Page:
I learned about buying my first car out of a book. I also learned how to paint from books. When I want to try a new craft, like quilting, the first place I head is to the library for a pile of books on the subject.

When my daughter was a young child, she received a cookbook. It had a set of brightly colored measuring spoons attached to the spiral binding. The book has long been outgrown, but we still have and use those measuring spoons. Sadly, for me, my daughter is no longer fond of creating yummy concoctions in the kitchen together any longer. Cooking with Mom was great fun when she was little.

We also built tissue paper flowers, jewelry and painted faces. We made God’s Eyes and whirly-gigs, costumes and clay creations. We learned about drawing Manga monsters and Super hero villains. There are needlepoint and cross stitch pillows at Grandma’s house. And the instructions (and sometimes the materials) all came from “how-to” books.

You and your kids can learn to sew, to cook, to fish, to make candy, to create crafts from recycled materials or found objects. There are instructions on how to fold origami creatures and there are even books on how to make books.

Anything you are curious about learning how to do and chances are pretty good there’s a book for that. Want to build a bird house? Sure. Create a birthday cake made with Peeps? Not a problem. Craft a faster derby cart? There’s a book for that. There are also books for making jewelry, for learning to juggle, how to draw, how to throw pottery, how to work with beads, even one on how to build a tree house. The possibilities are as endless as your imagination.

But the absolute best thing about how to books is the time parents and children spend together. Both the child and the adult expand their horizons with a new skill, and the shared experience cements emotional bonds.

The feeling of accomplishment gained by a middle-grade reader is more than just a bonus. Children at this stage of the game are experimenting with who they are, what they believe and wondering about how they fit into the world around them. Older elementary school children are beginning to try on who they will become in the world of adults. “How-to” books give children a safe environment to experiment.  Really well crafted “how-to” books make learning a new skill easy and enjoyable. As an added bonus, your children may even be able to create a present for every person on their holiday list. What could be better than that?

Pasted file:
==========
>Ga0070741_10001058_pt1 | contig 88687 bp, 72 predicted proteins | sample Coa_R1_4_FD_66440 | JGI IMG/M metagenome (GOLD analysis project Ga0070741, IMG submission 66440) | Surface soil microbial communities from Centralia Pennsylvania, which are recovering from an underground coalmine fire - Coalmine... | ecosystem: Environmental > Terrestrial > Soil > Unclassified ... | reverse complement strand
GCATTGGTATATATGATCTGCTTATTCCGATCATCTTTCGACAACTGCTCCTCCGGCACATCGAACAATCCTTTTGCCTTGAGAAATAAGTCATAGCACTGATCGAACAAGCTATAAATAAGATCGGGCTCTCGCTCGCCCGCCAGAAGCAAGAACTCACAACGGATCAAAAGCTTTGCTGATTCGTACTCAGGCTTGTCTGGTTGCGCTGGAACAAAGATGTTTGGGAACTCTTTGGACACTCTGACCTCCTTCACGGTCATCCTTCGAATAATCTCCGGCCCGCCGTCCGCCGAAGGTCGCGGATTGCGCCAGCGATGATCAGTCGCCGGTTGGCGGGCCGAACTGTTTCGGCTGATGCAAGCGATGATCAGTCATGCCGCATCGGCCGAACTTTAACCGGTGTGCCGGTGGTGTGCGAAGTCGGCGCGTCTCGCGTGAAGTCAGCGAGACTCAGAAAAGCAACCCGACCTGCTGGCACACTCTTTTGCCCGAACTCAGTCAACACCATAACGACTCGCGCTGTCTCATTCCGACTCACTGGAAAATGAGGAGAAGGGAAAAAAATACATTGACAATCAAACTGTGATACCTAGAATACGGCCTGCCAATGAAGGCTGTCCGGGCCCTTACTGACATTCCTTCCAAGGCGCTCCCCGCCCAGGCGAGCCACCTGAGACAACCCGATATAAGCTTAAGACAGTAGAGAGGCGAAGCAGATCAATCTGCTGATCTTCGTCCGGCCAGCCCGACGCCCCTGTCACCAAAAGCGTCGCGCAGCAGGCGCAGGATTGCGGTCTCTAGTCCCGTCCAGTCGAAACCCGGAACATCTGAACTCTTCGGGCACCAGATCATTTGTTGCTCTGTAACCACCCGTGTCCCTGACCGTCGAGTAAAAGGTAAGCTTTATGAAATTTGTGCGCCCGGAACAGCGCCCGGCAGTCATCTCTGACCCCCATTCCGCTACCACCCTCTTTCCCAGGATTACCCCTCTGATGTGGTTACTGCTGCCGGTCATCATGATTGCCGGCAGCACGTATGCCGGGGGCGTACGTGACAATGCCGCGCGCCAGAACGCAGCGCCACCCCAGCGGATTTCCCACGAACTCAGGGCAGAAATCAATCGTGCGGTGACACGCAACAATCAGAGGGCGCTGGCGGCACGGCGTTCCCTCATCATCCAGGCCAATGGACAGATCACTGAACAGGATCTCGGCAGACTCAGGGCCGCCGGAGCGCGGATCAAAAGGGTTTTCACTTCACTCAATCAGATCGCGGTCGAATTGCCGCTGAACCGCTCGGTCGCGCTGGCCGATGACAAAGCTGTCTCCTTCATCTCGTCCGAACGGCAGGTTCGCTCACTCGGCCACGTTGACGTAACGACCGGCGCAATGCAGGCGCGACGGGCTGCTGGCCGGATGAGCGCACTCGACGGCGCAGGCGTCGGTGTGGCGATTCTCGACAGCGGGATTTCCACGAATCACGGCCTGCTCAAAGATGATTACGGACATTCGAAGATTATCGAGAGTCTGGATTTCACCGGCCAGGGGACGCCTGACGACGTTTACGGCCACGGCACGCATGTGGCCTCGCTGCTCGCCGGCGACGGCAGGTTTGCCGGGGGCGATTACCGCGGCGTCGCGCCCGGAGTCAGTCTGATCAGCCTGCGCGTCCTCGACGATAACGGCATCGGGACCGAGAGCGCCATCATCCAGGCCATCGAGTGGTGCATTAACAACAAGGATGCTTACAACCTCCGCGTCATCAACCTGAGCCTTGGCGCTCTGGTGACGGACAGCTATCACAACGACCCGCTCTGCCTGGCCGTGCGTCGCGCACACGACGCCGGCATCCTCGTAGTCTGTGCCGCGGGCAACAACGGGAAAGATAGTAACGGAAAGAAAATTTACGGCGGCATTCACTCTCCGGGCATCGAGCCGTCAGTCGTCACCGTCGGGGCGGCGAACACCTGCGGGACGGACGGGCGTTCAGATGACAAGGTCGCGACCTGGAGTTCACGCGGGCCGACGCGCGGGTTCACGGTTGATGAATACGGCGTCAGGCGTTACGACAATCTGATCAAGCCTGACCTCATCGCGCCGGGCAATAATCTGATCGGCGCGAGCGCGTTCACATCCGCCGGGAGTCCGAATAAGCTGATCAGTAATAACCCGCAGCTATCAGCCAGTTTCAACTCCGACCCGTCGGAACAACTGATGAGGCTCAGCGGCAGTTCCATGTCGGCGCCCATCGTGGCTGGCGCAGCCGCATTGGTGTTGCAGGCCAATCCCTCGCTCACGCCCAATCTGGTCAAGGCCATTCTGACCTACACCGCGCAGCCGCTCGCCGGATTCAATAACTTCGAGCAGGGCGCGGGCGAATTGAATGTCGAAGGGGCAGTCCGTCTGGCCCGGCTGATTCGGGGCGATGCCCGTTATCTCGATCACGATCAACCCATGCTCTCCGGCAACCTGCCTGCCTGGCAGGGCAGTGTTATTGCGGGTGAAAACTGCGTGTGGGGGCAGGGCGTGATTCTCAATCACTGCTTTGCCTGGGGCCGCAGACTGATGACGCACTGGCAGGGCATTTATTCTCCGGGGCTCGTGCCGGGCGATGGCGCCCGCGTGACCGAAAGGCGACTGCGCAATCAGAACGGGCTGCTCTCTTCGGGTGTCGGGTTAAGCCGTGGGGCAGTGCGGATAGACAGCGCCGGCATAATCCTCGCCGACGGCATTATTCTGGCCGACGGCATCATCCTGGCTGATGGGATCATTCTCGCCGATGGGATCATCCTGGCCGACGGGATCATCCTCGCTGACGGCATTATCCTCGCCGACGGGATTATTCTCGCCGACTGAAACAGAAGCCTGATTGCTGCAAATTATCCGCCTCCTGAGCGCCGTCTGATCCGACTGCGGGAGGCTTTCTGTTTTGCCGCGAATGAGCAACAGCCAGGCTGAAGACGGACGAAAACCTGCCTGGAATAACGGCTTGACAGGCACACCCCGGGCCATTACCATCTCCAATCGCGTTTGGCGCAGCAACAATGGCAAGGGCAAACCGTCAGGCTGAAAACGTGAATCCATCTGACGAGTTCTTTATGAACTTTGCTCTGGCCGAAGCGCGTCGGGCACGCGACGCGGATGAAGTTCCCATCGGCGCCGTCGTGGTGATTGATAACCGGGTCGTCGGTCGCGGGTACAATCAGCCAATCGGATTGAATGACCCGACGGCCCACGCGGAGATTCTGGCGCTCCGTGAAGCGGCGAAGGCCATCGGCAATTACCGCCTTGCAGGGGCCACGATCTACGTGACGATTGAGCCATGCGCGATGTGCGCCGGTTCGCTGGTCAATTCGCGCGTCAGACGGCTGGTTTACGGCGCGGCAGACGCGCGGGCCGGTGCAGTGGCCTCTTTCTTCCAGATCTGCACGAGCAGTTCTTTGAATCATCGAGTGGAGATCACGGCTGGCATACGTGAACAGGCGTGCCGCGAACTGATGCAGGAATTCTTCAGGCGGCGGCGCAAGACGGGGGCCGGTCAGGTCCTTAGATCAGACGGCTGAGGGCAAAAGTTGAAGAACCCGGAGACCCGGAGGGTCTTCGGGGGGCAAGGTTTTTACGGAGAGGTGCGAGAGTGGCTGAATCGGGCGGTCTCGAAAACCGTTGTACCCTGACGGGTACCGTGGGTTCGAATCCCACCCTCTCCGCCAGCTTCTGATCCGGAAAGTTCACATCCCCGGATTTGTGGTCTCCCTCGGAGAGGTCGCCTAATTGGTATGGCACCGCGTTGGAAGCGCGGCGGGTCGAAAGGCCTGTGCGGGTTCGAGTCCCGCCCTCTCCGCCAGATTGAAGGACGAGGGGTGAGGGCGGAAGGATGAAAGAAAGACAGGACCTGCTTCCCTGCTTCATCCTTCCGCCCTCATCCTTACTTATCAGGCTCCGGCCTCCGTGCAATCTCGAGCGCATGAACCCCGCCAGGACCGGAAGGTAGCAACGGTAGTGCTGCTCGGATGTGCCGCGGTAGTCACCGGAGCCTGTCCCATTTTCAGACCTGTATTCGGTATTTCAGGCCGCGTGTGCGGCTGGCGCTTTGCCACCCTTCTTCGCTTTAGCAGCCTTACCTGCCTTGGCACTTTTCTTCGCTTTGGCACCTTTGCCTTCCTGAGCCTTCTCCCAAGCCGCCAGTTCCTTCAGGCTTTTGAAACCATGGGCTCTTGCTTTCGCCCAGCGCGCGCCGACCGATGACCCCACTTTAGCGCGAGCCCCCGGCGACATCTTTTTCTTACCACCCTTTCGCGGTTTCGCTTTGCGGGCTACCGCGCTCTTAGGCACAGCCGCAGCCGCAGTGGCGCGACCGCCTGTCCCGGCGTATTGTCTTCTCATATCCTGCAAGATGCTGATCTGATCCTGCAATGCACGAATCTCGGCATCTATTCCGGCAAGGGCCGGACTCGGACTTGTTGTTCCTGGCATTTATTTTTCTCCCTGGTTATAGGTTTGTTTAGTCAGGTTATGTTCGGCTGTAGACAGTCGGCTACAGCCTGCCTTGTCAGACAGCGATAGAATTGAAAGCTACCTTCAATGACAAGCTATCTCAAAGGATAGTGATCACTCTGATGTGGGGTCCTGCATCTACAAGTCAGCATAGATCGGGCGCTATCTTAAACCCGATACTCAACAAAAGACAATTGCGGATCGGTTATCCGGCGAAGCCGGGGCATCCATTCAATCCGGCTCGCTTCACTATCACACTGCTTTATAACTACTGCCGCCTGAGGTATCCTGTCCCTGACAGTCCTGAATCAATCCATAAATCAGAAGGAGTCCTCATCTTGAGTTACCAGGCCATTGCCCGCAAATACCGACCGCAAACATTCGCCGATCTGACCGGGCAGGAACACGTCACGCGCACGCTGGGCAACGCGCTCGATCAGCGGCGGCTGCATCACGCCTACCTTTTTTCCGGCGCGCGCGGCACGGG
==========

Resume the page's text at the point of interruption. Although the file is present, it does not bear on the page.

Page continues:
***

Wendy Martin spends her days drawing fantastical worlds. In the evenings she writes about them, then she visits them at night during her dreams.

8 Comments

8 Comments

  1. Mindy Alyse Weiss  •  Oct 11, 2010 @7:02 am

    Great list, Wendy. I’ve always loved trying out activity books like these with my girls.

  2. Karen Schwartz  •  Oct 11, 2010 @8:29 am

    My 8 yo loves the World’s Best Paper Airplane book.

  3. BonnieAdamson  •  Oct 11, 2010 @9:17 am

    Hooray for how-to books!

    Whatever phase my daughters were going through: cooking, needework, art, pets–I knew I could find a book to get them started.

  4. Elissa Cruz  •  Oct 11, 2010 @9:33 am

    We love how-to books around my house! I love that it’s an easy way for parents and kids to do something together, something that doesn’t require monumental planning sessions and fourteen trips to the hardware store, that is. ;)

    Great post, Wendy!

  5. Karen Scott  •  Oct 11, 2010 @4:15 pm

    My 7 yo son and I both used a “how to draw superheroes” book and posted our attempts side-by-side on the kitchen pantry door. It was quite a hoot!

  6. Cathe Olson  •  Oct 11, 2010 @6:00 pm

    I love “how to” books as well–and it reminds me of something that happened today in my library. There was a student who just couldn’t find anything that interested him. I tried all kinds of genres and subjects: scary, graphic novels, funny books, animal books, drawing books, origami, joke books, you name it. Finally just after the bell rang, I said, How about magic books. When he found out they could teach him how to do tricks, his eyes lit up. Ah!!! With most kids, there is usually a “how to” book that’ll fit.

  7. joanneprushingjohnson  •  Oct 11, 2010 @8:05 pm

    We have a lot of “how to” books–especially drawing and craft books. My boys love them. I also use them in my day job as an occupational therapist to reinforce reading skills and direction following while doing activities to improve fine motor skills.

  8. Bev  •  Oct 11, 2010 @10:00 pm

    I STILL have my “Betty Crocker’s NEW Boys and Girls Cookbook” from, well, days gone by. I learned how to play a dozen different solitaire games, how to knit, embroider, needlepoint, play cat’s cradle, perform magic tricks and yo yo stunts – all from how-to books.
    I think a great, updated yet old fashioned ‘how to’ books are “The Dangerous Book for Boys” and “The Daring Book for Girls.” I would have loved BOTH of these as a kid!